A number of Syrian shells have landed in Turkish territory since the conflict in the Arab state began in March 2011. Turkey has condemned the Syrian regime of President Bashar Assad, supported Syrian rebels and provided shelter to Syrian refugees. Ankara is particularly worried that Assad may get desperate enough to use chemical weapons.
During a brief stop at Incirlik Air Base, Panetta told U.S. troops that Turkey might need the Patriots, which are capable of shooting down shorter-range ballistic missiles as well as aircraft.
He said he approved the deployment "so that we can help Turkey have the kind of missile defense it may very well need to deal with the threats coming out of Syria," he said.
In a statement issued Friday NATO spokeswoman Oana Lungescu said "the deployment will be defensive only."
"It will not support a no-fly zone or any offensive operation. Its aim is to deter any threats to Turkey, to defend Turkey's population and territory and to de-escalate the crisis on NATO's south-eastern border," Lungescu said.
Panetta did not mention how soon the two Patriot batteries will head to Turkey or how long they might stay.
Earlier this week in Berlin, German Deputy Foreign Minister Michael Link told lawmakers that current plans call for the missile sites to be stationed at Kahramanmaras, about 60 miles north of Turkey's border with Syria. Dutch Prime Minister Mark Rutte said Thursday that the Netherlands, Germany and the U.S. are working closely with Turkey "to ensure that the Patriots are deployed as soon as possible." But he predicted they would not become operational before the end of January. Turkey joined NATO in 1952, three years after the alliance was formed.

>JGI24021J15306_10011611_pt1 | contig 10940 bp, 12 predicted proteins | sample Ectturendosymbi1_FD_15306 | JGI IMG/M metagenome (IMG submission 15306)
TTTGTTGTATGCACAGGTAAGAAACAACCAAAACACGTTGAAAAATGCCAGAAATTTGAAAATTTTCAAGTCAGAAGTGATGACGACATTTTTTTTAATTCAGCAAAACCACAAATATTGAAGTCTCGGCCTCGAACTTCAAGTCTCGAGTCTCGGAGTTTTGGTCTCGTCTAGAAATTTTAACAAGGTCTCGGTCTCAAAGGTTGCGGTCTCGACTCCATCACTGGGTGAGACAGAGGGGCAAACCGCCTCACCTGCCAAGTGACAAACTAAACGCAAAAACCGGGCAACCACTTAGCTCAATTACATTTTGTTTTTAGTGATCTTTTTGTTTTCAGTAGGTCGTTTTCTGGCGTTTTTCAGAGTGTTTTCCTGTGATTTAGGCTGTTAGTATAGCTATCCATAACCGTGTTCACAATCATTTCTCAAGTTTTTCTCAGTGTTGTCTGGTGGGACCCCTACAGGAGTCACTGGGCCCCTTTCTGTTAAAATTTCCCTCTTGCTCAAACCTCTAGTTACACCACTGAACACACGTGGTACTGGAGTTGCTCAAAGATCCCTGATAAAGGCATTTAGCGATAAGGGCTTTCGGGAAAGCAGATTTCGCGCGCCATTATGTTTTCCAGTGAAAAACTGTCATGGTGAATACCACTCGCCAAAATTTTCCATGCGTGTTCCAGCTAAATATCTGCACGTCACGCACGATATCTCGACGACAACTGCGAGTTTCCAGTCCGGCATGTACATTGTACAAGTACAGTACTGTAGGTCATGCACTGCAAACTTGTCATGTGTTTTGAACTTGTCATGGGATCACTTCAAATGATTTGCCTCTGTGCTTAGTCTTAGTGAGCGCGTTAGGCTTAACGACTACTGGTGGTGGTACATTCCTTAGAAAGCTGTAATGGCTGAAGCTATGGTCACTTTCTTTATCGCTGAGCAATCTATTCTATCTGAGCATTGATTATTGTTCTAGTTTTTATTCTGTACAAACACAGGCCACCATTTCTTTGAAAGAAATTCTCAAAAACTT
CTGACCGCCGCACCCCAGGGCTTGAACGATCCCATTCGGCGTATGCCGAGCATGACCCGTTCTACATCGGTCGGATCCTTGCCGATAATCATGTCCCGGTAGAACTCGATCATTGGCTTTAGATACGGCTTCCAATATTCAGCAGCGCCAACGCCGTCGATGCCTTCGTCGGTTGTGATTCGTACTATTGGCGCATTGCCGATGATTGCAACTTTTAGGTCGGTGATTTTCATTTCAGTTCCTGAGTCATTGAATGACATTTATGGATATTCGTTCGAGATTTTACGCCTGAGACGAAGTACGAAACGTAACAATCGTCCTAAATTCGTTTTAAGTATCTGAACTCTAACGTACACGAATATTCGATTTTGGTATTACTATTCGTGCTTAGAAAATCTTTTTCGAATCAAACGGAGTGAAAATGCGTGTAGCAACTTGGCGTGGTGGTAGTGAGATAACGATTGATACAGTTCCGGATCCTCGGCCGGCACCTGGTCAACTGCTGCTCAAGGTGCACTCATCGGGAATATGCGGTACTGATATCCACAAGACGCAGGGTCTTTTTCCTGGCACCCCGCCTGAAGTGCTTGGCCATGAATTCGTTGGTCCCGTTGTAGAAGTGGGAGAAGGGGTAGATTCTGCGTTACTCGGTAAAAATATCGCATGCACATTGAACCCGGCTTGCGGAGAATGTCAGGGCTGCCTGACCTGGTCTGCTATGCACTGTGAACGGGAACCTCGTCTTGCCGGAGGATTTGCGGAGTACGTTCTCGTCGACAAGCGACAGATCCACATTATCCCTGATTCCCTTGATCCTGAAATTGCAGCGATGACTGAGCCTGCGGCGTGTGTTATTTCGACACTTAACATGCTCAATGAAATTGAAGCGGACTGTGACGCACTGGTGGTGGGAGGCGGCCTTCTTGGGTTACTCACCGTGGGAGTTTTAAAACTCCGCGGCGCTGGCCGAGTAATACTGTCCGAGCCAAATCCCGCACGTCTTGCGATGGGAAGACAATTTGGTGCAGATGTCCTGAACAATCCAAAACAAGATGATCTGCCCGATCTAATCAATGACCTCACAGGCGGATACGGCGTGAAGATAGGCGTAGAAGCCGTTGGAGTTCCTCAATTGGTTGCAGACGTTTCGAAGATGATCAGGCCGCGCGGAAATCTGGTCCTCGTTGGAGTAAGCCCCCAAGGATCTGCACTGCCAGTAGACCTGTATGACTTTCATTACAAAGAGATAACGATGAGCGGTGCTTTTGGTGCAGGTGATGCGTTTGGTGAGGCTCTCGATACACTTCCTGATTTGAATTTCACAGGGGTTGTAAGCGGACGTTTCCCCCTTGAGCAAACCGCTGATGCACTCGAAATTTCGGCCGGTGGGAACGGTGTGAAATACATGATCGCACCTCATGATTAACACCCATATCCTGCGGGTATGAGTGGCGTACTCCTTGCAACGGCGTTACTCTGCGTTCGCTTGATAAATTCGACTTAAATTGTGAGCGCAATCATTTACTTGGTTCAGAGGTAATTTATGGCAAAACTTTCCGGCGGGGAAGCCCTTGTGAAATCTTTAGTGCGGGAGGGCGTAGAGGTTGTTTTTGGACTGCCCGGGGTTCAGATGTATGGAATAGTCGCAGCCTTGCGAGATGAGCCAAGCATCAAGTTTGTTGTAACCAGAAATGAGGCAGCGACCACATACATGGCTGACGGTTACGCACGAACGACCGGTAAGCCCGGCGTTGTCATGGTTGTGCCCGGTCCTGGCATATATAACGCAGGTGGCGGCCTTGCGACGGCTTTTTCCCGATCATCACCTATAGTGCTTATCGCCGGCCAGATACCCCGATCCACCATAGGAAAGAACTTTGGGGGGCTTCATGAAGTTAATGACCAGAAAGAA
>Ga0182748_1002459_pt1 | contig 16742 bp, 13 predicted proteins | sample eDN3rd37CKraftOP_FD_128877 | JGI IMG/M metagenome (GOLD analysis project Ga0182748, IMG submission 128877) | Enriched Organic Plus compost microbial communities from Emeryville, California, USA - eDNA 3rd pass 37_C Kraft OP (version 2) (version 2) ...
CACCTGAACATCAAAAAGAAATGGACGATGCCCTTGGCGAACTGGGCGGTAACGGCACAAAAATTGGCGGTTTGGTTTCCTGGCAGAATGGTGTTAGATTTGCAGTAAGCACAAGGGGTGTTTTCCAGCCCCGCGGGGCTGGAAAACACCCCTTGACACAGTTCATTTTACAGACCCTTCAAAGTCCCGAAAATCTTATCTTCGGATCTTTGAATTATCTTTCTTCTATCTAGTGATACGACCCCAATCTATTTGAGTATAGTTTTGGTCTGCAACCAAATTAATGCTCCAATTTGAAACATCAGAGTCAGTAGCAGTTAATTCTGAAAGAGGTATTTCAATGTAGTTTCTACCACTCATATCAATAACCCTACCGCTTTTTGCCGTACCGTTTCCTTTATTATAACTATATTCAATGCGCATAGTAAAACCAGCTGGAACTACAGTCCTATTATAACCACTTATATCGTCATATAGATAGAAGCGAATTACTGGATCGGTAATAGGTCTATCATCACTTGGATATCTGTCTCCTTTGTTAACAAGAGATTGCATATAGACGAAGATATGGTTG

At Incirlik Air Base, about 60 miles north of the Syrian border, an Air Force member asked Panetta what the US would do if Syria used chemical or biological weapons against the rebels. Panetta said he could not be specific in a public setting, but added, "we have drawn up plans" that give President Barack Obama a set of options in the event that U.S. intelligence shows that Syria intends to use such weapons.
Asked by another Air Force member whether he thought Syria would "react negatively" to the Patriot deployments, Panetta said, "I don't think they have the damn time to worry" about the Patriots since the regime's leaders are struggling to stay in power.
He indicated that Syria's reaction to the Patriots was not a major concern to him.
Separately, NATO will deploy its Airborne Warning and Control System aircraft, or AWACS, to Turkey on a training exercise this month, said a NATO official who spoke on condition of anonymity because alliance rules do not allow him to speak on the record.
He said the exercise was not connected to the deployment of the Patriots.
The aircraft, which can detect launches of ground-to-ground missiles, will exercise command and control procedures as well as test the connectivity of various NATO and Turkish communications and data sharing systems, the official said.
Associated Press writer Slobodan Lekic in Brussels contributed to this report.